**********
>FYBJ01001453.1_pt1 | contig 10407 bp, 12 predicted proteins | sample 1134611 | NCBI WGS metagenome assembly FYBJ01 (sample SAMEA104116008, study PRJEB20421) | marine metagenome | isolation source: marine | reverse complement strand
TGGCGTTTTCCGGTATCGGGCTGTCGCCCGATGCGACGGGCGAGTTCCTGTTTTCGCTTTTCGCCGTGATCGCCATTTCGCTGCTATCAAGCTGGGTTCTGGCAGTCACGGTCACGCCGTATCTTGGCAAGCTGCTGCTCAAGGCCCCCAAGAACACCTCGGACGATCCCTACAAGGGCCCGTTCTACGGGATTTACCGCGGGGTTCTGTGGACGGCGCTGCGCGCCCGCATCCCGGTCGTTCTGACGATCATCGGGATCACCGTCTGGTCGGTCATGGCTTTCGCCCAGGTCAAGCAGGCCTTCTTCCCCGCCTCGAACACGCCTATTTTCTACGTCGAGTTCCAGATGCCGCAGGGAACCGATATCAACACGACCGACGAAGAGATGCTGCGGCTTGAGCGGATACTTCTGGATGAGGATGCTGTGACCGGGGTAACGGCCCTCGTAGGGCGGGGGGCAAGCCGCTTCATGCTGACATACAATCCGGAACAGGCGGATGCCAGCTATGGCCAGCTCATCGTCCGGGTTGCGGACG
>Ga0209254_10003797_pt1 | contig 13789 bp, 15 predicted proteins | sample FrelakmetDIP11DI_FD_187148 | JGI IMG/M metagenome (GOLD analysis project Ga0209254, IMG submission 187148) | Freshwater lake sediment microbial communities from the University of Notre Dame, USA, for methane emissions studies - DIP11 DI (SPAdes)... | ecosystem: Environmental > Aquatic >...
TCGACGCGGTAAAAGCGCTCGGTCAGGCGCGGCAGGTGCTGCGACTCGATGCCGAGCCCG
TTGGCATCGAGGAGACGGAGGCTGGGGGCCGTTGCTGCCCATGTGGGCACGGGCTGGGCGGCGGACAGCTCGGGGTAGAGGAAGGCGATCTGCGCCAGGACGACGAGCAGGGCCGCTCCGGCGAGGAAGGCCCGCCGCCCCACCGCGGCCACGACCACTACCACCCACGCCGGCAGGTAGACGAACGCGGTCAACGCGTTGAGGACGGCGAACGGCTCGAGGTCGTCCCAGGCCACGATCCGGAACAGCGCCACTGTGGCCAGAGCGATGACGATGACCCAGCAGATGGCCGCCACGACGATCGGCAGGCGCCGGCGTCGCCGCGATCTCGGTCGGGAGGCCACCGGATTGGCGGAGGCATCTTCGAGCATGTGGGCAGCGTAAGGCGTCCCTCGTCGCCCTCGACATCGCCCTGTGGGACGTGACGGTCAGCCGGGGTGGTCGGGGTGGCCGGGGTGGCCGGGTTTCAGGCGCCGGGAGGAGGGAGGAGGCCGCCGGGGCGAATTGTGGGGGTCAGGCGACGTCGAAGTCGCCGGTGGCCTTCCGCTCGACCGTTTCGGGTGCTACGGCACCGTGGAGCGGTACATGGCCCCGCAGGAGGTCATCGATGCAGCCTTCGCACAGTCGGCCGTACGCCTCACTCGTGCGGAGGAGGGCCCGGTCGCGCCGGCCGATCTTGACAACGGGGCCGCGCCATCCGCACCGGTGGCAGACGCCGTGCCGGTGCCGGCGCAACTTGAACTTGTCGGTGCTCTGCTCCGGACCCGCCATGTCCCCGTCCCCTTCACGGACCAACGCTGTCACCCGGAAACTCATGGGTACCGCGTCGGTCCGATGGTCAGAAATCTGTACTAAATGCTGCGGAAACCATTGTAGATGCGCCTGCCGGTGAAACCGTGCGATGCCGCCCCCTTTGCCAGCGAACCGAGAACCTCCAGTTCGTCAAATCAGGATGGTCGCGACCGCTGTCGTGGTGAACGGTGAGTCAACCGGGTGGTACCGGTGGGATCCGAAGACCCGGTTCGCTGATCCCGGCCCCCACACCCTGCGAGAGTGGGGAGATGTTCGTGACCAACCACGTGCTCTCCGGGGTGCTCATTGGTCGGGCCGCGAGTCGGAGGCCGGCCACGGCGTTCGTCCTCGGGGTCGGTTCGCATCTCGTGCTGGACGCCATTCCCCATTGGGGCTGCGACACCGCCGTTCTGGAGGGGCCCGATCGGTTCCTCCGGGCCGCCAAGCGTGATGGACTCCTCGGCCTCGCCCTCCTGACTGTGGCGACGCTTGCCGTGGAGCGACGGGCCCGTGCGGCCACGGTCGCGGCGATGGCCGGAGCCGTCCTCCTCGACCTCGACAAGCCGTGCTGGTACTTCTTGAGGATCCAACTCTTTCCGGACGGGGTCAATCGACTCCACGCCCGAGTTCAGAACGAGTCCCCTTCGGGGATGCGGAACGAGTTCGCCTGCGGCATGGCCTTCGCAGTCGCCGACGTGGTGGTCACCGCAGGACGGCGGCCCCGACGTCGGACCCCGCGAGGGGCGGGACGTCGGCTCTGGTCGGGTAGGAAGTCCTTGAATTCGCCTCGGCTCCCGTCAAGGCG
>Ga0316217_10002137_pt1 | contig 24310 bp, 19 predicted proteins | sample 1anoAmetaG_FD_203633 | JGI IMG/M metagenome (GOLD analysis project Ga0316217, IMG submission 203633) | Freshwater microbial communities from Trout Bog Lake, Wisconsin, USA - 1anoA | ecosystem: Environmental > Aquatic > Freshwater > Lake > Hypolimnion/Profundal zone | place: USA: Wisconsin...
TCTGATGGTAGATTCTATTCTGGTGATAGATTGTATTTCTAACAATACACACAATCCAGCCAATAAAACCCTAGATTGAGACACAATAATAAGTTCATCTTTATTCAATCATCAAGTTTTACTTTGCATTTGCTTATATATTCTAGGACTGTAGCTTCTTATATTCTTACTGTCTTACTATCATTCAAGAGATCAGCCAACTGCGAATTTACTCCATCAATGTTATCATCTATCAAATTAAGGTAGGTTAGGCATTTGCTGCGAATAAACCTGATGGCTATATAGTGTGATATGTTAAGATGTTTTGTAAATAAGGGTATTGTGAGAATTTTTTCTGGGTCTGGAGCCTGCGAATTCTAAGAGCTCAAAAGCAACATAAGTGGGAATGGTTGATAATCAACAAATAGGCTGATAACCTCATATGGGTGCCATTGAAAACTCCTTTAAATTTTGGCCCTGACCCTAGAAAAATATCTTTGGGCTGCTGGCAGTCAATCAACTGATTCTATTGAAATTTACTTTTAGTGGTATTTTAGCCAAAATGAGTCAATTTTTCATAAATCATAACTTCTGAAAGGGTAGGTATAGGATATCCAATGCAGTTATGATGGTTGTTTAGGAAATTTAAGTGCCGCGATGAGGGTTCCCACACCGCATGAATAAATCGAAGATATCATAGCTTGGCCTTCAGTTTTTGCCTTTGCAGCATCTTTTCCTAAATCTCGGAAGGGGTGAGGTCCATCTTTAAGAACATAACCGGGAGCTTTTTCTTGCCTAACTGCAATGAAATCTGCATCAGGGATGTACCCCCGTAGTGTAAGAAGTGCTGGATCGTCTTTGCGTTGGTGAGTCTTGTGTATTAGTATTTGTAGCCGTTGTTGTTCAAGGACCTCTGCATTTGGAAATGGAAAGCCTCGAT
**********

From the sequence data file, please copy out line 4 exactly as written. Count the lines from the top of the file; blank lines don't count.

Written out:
TCGACGCGGTAAAAGCGCTCGGTCAGGCGCGGCAGGTGCTGCGACTCGATGCCGAGCCCG